There is a link between the Cenacle, the place of the institution of the Eucharist, and Calvary. It is a connection not accidental but deliberate by Our Lord. Once we see the connection our appreciation of Holy Mass is deepened.
Maundy or Holy Thursday begins the Sacred Paschal Triduum through which we enter into the great Paschal Mystery of Christ's passion, death and resurrection. Today also concludes the Season of Lent. The sacred liturgy of this evening has many wondrous aspects worthy of our attention.
Passion/Palm Sunday begins Holy Week which leads us by gradual and solemn steps, which are somewhat difficult and painful, towards the commemoration of Our Lord's Paschal Mystery, His passion, death and resurrection.
May Holy Week be for you a time of entering into the sufferings of our Saviour, consoling Him and accompanying Him because He has done everything for us.
The woman caught in adultery is a poignant story. There is injustice, revenge, and point-scoring mixed also with forgiveness, contrition and conversion. What a fruitful gospel episode for reflection and meditation in these last two weeks of Lent, which traditionally are called Passiontide.
The famous and beautiful story of the prodigal son is the Gospel reading of today's Holy Mass on this 4th Sunday of Lent, Laetare Sunday.
Laetare is Latin for rejoice and this Sunday has that name because the word laetare appears in the Entrance Antiphon of Mass. But isn't it also right that we should rejoice that God the Father through Christ has shown us such love and mercy, and does so time and time again to forgive our s...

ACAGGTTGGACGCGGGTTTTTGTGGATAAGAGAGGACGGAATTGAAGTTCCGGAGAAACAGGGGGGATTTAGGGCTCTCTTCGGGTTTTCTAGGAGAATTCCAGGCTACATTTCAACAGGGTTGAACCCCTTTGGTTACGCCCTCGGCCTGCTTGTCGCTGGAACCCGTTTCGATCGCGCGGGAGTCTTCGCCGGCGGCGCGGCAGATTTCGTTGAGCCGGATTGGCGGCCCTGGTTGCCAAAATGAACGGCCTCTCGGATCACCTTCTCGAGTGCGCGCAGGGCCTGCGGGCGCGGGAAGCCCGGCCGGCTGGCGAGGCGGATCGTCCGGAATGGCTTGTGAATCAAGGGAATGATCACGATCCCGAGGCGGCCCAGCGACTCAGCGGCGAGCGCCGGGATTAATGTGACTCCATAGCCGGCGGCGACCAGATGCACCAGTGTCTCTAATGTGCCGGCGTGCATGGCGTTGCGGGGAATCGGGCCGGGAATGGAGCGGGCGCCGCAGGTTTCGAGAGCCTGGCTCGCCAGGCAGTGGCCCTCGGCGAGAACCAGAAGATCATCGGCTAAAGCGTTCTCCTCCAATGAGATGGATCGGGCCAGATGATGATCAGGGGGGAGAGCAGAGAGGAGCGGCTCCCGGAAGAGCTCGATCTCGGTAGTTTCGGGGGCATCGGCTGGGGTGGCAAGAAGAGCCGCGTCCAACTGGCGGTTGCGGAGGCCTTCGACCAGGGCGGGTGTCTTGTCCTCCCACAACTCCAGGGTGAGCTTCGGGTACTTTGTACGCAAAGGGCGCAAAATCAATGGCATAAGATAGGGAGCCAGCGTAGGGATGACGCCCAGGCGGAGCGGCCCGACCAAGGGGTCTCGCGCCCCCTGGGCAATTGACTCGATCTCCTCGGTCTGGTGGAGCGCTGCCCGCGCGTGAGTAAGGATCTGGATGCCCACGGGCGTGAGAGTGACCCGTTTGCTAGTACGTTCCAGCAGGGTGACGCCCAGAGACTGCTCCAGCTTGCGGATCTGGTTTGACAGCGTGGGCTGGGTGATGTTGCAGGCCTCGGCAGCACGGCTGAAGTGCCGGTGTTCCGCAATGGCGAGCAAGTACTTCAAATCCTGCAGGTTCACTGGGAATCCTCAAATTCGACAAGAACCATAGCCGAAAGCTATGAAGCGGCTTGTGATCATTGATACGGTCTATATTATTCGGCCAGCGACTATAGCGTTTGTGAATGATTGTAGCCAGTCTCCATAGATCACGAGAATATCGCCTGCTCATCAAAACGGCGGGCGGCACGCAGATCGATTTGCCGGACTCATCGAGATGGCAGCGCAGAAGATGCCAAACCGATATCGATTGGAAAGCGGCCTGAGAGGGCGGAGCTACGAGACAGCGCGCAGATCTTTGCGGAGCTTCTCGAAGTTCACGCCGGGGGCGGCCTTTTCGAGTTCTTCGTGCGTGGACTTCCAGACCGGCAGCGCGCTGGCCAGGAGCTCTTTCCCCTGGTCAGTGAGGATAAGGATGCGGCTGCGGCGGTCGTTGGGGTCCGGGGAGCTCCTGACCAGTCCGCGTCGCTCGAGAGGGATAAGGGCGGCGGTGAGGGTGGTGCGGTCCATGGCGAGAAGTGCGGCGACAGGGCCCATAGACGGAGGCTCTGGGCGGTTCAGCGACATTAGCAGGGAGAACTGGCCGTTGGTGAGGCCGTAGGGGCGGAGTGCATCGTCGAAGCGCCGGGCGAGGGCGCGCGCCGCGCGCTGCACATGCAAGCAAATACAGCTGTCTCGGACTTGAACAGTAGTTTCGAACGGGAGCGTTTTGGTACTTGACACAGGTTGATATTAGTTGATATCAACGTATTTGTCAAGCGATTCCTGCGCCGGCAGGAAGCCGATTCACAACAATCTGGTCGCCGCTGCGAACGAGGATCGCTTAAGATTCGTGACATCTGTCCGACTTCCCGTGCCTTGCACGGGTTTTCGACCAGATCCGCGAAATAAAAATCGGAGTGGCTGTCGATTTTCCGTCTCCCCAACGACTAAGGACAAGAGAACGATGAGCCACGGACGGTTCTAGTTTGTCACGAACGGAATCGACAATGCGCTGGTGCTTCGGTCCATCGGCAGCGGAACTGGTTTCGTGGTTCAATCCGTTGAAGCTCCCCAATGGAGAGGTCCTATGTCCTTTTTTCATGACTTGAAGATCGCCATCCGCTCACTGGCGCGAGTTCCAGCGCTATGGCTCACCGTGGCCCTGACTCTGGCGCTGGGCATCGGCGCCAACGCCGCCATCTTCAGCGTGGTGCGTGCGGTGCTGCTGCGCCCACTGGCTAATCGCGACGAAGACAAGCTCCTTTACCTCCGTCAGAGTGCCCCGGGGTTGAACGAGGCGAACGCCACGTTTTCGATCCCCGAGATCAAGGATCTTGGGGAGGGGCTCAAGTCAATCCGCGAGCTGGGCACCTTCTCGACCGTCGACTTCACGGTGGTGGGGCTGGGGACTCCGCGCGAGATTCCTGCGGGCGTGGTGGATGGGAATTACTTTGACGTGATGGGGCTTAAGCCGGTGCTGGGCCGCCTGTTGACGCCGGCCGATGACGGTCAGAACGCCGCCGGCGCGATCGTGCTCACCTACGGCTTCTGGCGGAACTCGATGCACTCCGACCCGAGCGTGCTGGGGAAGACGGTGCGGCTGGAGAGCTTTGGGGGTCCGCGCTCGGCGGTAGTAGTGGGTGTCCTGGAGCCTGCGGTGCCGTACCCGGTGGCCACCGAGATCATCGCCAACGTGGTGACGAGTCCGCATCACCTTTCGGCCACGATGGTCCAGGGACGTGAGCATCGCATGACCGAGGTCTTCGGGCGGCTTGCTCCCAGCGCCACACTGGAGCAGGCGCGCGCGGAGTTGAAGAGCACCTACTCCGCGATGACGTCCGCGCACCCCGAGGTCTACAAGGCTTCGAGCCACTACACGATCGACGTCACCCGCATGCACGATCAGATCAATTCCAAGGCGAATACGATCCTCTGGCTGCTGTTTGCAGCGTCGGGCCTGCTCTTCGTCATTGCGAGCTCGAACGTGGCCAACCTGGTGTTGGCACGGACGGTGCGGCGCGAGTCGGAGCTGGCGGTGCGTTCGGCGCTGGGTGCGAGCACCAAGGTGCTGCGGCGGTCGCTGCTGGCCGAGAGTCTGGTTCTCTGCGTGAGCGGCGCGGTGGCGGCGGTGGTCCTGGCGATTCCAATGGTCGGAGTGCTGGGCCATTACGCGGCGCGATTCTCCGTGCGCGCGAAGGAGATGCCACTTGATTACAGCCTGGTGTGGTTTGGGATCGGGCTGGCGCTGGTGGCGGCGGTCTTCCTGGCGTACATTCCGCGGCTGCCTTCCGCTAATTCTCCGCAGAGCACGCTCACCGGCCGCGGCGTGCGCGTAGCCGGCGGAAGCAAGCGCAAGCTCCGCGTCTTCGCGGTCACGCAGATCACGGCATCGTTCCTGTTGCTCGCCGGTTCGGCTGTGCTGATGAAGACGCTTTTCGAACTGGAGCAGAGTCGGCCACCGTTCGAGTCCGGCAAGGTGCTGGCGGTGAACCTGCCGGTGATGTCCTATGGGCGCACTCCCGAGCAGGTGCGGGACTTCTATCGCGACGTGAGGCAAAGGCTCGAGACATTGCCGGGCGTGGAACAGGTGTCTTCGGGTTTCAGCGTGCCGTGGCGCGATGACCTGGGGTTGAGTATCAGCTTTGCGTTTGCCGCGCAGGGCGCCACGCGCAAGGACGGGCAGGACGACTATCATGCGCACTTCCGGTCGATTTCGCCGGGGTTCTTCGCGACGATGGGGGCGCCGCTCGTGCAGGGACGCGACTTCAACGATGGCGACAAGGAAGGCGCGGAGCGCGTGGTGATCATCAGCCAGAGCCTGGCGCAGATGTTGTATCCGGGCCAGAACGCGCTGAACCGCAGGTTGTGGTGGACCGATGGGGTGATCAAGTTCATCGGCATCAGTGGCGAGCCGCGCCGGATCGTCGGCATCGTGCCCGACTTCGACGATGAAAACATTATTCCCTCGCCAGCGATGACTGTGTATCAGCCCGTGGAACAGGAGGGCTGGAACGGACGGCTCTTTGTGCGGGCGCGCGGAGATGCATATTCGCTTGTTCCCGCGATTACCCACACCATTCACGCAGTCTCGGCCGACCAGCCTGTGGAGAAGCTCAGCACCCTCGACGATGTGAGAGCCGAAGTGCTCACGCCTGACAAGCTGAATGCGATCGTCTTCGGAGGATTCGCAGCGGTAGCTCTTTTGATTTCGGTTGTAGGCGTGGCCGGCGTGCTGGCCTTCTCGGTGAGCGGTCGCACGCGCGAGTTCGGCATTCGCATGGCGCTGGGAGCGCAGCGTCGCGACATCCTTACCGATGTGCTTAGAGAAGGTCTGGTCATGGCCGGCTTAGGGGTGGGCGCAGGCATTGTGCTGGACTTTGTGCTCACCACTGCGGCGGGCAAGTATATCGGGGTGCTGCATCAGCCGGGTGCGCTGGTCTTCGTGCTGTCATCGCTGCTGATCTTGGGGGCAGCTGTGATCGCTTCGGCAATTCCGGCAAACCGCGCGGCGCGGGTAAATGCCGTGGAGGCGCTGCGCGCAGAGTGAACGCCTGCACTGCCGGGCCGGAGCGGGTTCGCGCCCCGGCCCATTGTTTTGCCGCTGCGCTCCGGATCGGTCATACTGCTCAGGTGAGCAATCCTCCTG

Have you wondered how the practice of receiving Holy Communion in the hand came about?
Well, let me give you a brief overview of how this came about during those tumultuous and troubled years of the 1960's. You can make up your own mind from the evidence.
Repentance is a key word and message from Our Lord in today's gospel.
Repentance can be sudden and it is called conversion, like on the death bed. But far better is the conversion, or reversion to lost faith, that is lived out in good and holy living in this life and thereby honouring God who gives the gift of Faith and who, in Christ, has gained for us eternal salvation.
The Transfiguration of the Lord is a marvellous and moving incident in the life of Christ. We must be grateful that it was remembered and written down for our consolation and our instruction. There is so much to be considered and reflected upon but it has something to say about why we stay in the Church and why many walk away.